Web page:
Madrid for People of Color_by Nico

Last week, one of the professors that teach at the program, Dr.Esther Mayoko Ortega, and one of the student mentors, Silvia Morgades, held a workshop called “Madrid for People of Color.” This workshop directly followed a budgeting presentation given by Dr. Susan Sánchez Casal, the director of the program. Both the presentation and the workshop were very informative and provided useful information, even for someone who had spent the previous semester in Madrid. Similar to last semester, the budgeting presentation was filled with questions on where a student could eat great food for a cheap price and which places we may be out of our budgets.

“Madrid for People of Color” was a very necessary workshop that spoke to what it is like for a person of color to live in Madrid. The workshop was not exclusive to people of color, despite being centered around people of color. The two main highlights of the workshop were the “safe” and “unsafe” spaces for people of color within Madrid. Often times, when someone asks a non-POC which places should be avoided in Madrid, fingers will be pointed toward highly policed neighborhoods. It is by no coincidence that these highly policed neighborhoods are almost always predominantly diverse neighborhoods. Thus, places where non-POC may feel unsafe could very well be places whereI feel the most at home because these are the places where people resemble me most.

When I got to Madrid, some of the neighborhoods I was cautioned to avoid included Puente de Vallecas and Lavapiés. However, after speaking with Mayoko about this last semester and after going to see for myself, these turned out to be some of my favorite places in Madrid. Mayoko and Silvia designed an interactive map that includes various places throughout Madrid that may remind a POC of home. The map had icons specific for each type of place and consisted of everything from hair salons to restaurants to night clubs. It is still a work in progress, though, and the goal is for the map to soon become something every student can contribute to. It makes it easier to find and share these spaces that make us feel simply at home amidst the culture shock many of us go through here.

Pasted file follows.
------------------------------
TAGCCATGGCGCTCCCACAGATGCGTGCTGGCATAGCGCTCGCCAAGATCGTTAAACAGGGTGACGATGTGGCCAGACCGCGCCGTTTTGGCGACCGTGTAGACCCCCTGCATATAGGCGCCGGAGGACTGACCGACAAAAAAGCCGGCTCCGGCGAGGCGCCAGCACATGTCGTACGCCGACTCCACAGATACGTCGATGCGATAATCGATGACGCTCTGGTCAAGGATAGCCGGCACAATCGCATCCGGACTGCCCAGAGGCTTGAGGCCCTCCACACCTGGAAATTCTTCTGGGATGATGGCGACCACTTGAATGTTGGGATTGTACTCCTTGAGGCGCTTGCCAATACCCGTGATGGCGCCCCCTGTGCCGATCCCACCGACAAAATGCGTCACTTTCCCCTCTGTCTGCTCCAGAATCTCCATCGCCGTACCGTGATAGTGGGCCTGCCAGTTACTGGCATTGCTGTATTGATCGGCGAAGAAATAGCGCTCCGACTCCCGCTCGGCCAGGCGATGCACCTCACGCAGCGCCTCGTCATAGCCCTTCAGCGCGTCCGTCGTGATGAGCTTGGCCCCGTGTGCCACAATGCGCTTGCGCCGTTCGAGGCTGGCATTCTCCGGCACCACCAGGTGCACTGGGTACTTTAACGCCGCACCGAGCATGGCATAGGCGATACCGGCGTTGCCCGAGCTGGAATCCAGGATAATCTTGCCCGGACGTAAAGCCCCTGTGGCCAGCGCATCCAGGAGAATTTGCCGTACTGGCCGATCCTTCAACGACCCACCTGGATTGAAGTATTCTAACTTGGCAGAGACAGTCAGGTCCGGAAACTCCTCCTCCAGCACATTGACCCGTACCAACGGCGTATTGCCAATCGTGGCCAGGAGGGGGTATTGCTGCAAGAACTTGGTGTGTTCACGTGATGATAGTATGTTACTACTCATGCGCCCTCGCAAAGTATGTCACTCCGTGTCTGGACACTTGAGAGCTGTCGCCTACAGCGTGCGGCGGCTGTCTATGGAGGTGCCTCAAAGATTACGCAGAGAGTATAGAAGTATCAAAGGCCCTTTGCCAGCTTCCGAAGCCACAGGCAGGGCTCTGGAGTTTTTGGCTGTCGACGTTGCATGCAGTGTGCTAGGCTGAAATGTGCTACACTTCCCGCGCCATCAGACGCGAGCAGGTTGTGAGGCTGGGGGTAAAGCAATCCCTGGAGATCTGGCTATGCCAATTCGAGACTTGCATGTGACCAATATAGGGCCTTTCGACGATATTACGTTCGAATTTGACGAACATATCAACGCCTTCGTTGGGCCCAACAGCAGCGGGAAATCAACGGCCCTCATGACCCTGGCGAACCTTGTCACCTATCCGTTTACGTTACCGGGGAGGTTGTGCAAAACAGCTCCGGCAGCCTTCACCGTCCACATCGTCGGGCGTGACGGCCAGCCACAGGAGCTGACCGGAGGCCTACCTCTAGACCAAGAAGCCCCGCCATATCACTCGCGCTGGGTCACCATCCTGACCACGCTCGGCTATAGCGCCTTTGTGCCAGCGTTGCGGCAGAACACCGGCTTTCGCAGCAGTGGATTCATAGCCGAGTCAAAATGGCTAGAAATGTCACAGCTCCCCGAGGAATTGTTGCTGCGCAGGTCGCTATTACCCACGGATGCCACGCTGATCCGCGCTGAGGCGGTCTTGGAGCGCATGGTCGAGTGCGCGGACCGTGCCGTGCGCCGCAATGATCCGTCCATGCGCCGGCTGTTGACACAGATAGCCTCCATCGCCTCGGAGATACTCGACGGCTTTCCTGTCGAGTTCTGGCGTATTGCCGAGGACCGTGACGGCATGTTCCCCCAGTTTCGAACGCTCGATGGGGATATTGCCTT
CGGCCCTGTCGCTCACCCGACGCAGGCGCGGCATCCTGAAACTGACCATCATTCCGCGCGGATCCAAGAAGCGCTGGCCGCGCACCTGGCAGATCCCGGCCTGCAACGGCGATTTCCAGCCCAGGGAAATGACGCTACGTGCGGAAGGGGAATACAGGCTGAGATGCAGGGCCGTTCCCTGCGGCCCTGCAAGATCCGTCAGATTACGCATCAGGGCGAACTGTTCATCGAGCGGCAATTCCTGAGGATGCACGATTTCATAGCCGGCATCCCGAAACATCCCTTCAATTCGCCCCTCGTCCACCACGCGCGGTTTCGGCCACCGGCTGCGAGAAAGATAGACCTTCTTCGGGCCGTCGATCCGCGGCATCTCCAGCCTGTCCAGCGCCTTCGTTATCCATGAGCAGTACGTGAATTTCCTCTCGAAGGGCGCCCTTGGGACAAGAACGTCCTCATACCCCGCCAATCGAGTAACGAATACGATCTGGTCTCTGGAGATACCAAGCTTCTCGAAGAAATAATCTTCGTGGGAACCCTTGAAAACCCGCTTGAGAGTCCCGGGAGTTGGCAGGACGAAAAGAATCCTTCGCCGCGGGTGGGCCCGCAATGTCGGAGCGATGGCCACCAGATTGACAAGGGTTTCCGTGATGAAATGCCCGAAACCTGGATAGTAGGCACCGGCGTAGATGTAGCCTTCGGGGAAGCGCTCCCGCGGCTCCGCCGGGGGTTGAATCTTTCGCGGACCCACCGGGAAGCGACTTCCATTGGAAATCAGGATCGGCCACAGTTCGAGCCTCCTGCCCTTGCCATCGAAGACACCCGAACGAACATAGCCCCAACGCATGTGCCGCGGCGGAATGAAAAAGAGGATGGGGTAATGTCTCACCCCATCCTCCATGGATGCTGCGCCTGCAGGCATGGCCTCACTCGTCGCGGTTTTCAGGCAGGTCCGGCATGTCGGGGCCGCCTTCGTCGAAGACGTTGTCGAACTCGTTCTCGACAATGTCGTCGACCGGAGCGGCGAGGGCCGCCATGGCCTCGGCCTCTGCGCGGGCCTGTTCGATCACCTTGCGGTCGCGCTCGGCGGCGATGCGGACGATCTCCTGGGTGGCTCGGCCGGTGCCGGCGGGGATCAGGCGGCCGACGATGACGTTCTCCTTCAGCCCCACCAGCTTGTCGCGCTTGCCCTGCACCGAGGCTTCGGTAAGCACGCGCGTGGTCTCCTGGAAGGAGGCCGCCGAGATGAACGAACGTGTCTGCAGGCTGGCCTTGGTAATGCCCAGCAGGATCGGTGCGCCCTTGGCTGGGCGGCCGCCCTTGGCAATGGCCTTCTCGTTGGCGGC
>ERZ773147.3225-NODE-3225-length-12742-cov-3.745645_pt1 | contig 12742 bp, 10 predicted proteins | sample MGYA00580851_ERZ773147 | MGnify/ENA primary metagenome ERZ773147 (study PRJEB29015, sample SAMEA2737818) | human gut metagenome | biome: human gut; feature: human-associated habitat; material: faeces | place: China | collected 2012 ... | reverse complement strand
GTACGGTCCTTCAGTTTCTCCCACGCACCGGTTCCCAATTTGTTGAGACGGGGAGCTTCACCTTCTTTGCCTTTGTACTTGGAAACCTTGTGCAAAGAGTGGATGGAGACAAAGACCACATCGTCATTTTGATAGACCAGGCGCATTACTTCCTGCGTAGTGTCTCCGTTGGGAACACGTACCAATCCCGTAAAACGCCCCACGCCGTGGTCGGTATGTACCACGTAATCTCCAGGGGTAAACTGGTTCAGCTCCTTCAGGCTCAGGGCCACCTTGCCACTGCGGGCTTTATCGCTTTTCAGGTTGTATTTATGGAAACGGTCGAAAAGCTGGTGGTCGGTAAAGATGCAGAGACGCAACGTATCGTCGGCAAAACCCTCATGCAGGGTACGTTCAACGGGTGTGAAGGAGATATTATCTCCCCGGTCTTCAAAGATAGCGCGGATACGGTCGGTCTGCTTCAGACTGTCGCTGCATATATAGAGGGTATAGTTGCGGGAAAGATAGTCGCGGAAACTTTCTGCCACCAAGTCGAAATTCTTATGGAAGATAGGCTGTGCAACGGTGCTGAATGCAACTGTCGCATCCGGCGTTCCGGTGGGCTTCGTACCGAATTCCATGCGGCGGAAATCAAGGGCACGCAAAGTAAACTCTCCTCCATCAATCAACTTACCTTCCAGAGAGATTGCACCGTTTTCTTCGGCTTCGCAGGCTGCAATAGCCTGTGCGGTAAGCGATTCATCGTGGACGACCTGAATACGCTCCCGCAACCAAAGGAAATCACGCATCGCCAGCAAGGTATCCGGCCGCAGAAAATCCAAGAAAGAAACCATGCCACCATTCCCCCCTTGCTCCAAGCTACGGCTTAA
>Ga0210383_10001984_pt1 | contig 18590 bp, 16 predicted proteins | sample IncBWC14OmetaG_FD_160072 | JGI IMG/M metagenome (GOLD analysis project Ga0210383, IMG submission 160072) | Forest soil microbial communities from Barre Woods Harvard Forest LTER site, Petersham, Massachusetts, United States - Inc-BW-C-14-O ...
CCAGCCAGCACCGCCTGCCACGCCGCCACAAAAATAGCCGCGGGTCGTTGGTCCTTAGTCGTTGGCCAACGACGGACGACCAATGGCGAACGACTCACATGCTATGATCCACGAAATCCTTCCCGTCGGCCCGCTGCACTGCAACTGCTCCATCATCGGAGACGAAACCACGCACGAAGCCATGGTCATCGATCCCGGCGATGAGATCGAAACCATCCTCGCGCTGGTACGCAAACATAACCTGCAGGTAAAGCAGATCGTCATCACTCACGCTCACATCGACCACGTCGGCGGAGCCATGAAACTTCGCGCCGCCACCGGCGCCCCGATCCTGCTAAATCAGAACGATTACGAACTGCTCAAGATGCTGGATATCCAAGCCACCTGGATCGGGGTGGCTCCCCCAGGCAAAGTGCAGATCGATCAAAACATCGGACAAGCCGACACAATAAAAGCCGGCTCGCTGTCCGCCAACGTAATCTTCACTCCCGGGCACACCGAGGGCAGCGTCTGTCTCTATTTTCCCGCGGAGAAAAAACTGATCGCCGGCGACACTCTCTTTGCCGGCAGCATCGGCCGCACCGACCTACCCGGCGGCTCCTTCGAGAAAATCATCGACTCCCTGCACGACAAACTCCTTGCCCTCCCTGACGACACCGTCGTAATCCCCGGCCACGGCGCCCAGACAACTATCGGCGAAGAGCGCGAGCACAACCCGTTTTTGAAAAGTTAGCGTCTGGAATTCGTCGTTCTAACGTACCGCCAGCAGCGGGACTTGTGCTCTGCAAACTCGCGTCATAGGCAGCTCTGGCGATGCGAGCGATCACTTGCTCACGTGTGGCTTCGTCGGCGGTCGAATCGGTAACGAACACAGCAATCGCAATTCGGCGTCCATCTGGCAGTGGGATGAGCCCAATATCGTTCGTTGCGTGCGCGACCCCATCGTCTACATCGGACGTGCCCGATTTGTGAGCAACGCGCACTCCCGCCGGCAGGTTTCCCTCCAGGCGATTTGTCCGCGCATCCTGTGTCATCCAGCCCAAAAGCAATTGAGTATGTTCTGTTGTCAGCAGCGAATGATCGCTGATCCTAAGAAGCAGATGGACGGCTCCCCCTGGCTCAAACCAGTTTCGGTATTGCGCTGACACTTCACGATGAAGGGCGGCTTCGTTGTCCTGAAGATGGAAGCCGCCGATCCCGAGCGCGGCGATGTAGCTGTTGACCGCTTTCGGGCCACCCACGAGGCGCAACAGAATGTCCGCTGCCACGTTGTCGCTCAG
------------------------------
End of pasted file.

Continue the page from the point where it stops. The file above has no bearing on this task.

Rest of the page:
I think this workshop was a great way to highlight Black History Month, and I am appreciative of the fact that the initiative will continue throughout the semester. Tools like the interactive map that is being created are so essential for students of color that come to this program to find their own home within the city. When I first arrived at Madrid, I found myself asking my host family where I could find hair products because the shampoos that work for my hair were not in the stores that sold other shampoos. I asked my professor, Mayoko, where I could find restaurants to eat at because I was not accustomed to Spanish food yet and I missed my home. I asked my program director, Susan, where I could find a church that was welcoming and could be what I looked for in a community. What may seem as simple as a map is something that would have answered most, if not all, of my questions while simultaneously giving me a plethora of options to choose from. Needless to say, I am very enthusiastic about what will become of it.

Nicole Richards (Nico), student blogger primavera 2020

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